Joseph Barry Knights of Columbus
Chaplain – Reverend James T. Stachez
Chaplain – Deacon George Mais
Grand Knight – Arthur Traylor
Deputy Grand Knight – Derek Stadler
Chancellor – Joseph Delpriore
Recorder – Randy Mittash
Treasurer – William Artuso
Advocate – SK. Michael Dantuano, PGK
Warden – Raymond Romano
Inside Guard – James Kershow
Outside Guard – Paul Kraus
Outside Guard – Nick Brigante
Financial Secretary – Don Cleary
Trustee 3 Years – SK. Richard Burg, PGK
Trustee 2 Years – SK. Thomas Zegers, PGK
Trustee 1 Year – ,SK. Walter Duffy, PGK
On January 20, 1924 a charter was granted by the Knights of Columbus to create a new council and one hundred and eleven men from our community participated in the ceremonies which exemplified them and they became the charter members of our Council.
They chose the name of Joseph Barry, a young man of the highest character, for the Council’s own. Joseph Barry was a local boy who gave his life during the First World War.
The first meetings of the Council were held in the St. Ignatius School, but soon the Council needed more room. To accommodate its increased ranks, the Council purchased the house and property located at 65 East John Street in 1927. The Council held its meetings there for the next 24 years. The Edward J. Kenny Club incorporated as the Council’s real estate holding company and received its charter on October 15, 1927.
In October, 1951 the gavel came down to signifying the closure of the John St. Clubhouse. It would be almost 10 years before we opened another meeting under our own roof. Beginning in January of 1952, after a few meetings were held in the St. Ignatius school cafeteria, our regular meetings began being held in the Veterans of Foreign Wars building on Grand Street. Exactly four years later, our meetings were again held In the St. Ignatius School on a regular basis.
In the Fall of 1959 property was acquired opposite the Court House on Heitz Place and ground was broken. On June 4, 1961, amid a big celebration begun by a grand parade, our new Club House was opened at 45 Heitz Place. At the time we began meeting in the Heitz Place Club House, our membership exceeded 600.
Development of morally upright youngsters has always been a goal of our Council and, in 1947, our Squires Circle was established.
On April 1, 1997 the Council approved the establishment of a Columbiettes Auxiliary.
Joseph Barry Council has always worked hard to be part of the strongest right arm of the Church, and with the glorious and prideful history we possess, we pray that the past shall only serve as a prologue to our perpetuity.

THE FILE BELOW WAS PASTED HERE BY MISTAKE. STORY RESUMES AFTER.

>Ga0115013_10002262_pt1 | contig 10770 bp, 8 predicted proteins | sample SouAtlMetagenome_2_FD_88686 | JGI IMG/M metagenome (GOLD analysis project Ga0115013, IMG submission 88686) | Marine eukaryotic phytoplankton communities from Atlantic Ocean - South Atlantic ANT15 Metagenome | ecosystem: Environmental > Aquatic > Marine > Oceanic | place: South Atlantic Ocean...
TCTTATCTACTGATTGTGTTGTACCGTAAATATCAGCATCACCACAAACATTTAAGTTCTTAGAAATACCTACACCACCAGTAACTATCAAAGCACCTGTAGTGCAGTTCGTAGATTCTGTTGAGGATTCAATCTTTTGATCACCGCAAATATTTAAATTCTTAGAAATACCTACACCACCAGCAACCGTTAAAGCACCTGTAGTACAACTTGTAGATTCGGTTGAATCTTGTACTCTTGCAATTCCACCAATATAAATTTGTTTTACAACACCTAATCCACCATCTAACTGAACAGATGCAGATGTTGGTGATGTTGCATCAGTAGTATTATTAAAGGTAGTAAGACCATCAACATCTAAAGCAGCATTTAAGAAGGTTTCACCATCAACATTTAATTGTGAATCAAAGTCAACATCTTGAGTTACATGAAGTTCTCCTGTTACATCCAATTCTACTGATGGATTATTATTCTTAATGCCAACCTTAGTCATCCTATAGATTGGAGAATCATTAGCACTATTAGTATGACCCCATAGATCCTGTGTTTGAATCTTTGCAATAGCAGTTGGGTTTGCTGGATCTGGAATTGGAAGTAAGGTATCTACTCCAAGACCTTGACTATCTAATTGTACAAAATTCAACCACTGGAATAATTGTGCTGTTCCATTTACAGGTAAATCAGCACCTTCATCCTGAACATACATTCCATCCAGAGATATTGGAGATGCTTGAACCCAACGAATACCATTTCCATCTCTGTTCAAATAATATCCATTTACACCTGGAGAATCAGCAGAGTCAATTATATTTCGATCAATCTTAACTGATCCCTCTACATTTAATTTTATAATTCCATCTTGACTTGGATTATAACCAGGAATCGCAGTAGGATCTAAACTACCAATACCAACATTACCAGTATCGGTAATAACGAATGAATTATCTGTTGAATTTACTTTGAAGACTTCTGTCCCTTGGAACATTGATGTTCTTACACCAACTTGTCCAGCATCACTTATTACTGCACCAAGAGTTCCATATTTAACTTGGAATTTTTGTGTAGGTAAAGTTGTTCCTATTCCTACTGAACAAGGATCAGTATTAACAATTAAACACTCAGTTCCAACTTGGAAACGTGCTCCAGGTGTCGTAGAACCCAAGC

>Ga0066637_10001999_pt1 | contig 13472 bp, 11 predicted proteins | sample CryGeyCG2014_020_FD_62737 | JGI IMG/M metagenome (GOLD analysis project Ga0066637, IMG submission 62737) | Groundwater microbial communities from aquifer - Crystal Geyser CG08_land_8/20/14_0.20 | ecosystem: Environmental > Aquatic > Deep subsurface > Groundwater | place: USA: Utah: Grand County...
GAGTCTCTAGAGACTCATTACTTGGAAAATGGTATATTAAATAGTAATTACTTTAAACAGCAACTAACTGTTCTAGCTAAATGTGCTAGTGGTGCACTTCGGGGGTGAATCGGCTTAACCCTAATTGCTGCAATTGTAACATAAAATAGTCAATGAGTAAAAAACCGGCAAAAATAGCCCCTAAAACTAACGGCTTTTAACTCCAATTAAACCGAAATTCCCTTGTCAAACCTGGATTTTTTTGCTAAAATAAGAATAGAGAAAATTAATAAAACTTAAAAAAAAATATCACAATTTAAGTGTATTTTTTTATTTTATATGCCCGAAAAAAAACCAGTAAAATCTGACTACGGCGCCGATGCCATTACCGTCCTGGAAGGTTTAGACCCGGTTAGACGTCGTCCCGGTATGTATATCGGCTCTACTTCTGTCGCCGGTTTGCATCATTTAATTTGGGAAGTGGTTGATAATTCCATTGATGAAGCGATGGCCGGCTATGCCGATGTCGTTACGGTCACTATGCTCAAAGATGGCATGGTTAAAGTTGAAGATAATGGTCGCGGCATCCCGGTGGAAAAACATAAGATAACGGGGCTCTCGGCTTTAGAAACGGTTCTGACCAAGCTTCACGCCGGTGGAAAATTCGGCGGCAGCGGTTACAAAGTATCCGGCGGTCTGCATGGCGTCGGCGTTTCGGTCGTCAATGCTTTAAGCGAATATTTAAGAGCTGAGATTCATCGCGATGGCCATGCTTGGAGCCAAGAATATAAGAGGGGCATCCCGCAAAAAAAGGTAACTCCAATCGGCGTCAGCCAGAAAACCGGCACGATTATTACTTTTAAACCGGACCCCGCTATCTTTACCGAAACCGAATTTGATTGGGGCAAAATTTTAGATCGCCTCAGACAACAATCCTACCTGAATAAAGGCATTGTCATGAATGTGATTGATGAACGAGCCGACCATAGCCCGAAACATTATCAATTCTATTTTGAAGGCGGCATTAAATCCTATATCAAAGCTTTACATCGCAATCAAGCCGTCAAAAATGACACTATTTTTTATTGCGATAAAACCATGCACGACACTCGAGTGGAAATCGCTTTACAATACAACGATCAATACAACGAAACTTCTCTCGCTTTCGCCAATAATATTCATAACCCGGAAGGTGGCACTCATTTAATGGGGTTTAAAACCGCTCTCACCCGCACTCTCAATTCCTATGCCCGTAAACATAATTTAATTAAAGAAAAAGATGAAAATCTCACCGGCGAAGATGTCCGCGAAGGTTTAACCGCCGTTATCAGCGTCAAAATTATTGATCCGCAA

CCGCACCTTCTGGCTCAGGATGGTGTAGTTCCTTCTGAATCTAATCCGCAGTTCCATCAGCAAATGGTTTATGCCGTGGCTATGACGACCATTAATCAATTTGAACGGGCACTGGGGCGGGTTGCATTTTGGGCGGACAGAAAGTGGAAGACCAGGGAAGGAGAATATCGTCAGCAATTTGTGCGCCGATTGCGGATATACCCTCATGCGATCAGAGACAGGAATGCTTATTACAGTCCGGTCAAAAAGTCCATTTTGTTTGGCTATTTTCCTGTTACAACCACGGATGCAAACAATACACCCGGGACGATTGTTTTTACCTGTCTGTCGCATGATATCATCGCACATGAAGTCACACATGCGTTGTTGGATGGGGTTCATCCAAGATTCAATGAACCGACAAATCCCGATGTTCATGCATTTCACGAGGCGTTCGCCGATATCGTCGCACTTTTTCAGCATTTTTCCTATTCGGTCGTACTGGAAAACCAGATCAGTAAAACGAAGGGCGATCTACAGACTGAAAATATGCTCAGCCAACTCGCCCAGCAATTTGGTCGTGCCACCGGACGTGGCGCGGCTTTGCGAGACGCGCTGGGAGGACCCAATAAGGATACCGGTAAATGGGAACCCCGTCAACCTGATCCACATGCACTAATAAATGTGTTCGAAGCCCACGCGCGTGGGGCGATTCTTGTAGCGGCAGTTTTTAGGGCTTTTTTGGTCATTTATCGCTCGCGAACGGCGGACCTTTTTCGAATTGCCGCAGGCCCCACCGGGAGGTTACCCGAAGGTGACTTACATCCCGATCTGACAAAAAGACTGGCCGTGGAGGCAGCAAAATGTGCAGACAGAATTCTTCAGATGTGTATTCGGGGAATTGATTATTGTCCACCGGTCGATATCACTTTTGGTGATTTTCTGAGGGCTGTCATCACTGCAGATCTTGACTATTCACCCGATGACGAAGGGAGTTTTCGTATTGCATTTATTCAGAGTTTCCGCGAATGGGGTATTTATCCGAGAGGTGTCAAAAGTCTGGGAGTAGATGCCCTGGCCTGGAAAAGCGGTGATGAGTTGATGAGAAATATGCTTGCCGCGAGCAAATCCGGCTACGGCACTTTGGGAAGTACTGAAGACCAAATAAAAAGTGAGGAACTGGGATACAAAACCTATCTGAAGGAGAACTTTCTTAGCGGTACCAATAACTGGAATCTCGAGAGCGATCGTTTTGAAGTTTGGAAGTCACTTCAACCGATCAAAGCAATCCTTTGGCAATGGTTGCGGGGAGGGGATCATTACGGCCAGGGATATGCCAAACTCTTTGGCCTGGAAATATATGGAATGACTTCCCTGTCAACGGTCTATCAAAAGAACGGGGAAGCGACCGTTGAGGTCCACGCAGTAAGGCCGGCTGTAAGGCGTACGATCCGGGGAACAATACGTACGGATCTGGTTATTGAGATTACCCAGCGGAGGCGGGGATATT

The Story of Joseph Barry
If you ever have the opportunity to walk into the main lobby of the middle school on Jerusalem Avenue, look for the inscribed plaque commemorating the school clock tower to the memory of three young Hicksville men who gave their lives in World War I. The Hicksville Choral Society undertook the project and on Memorial Day 1925, just a year and a half after the opening of the school, the dedication took place. Previously these men were honored by community groups who took their names for their own in naming their local organizations. They were Charles Wagner, whose name was taken by American Legion Post No. 421, Walter Wheeler, whose name was given to the Hicksville Lodge of the Royal Arcanum, now defunct, and our own Joseph Barry, who, a year before, was chosen as the patron of our Council of the Knights of Columbus.
Joseph was born on Pacific Street in Brooklyn on June 13, 1894. Later his family moved to Astoria and then, in 1914, James and Eileen Barry took their family, Joseph the eldest, Edmund and Eileen, to Hicksville. Joseph received his early education at the Holy Name of Jesus School on Amsterdam Avenue. He was employed by the Hicksville Lumber Company and later at the McKeon Lumber Company, which was situated at a location on Old Country Road which is now the entrance to the Delco Plaza at Broadway. He later worked for the State of New York as a chauffeur. He was a member of St. Ignatius Holy Name Society, Westbury Council of the Knights of Columbus (with his brother Edmund) and Company 2 of the Hicksville Fire Department. Both he and his brother took their Columbian degrees together in 1917.
When the United States entered the War in 1917, Joseph attempted to enlist in each of the services but was turned down because of his poor eyesight. For the time being he contented himself with an enlistment in the Militia, a local home guard unit organized under the office of the County Sheriff to do patrol work in sabotage sensitive defense areas. When a notice from his draft board came, he was accepted for active service in the Army.
He was assigned to Motor Transport Company 461 as an ammunition truck driver and later as its company clerk. He saw action at Chateau Thierry in September 1918. Then, suddenly, on October 25th he was taken seriously ill with cerebrospinal meningitis. On November 3, 1918, after nine days in agony, he died in the Army Hospital at Bordeaux, France, after receiving the last rites of the Church from his Chaplain.
His commanding officer, Captain J.D. Southwick, wrote a long letter to Mrs. Barry relating in glowing terms what kind of a man her son was. He said, “I believe that every man of the company felt a distinct loss at his death.” Sergeant Joseph Barry’s body still rests in the American Military Cemetery at Contrexville, France.
We have always had the distinct honor of having relatives of Joseph Barry as members of the Council. Edmund, his brother, was a charter member of the Council, James Barry, his son, was a member until his death and Heinz and Philip Baumgartner, his nephew and grandnephew by marriage, are counted among our current members.
Arthur A. Schreiber, PGK
December 1, 1993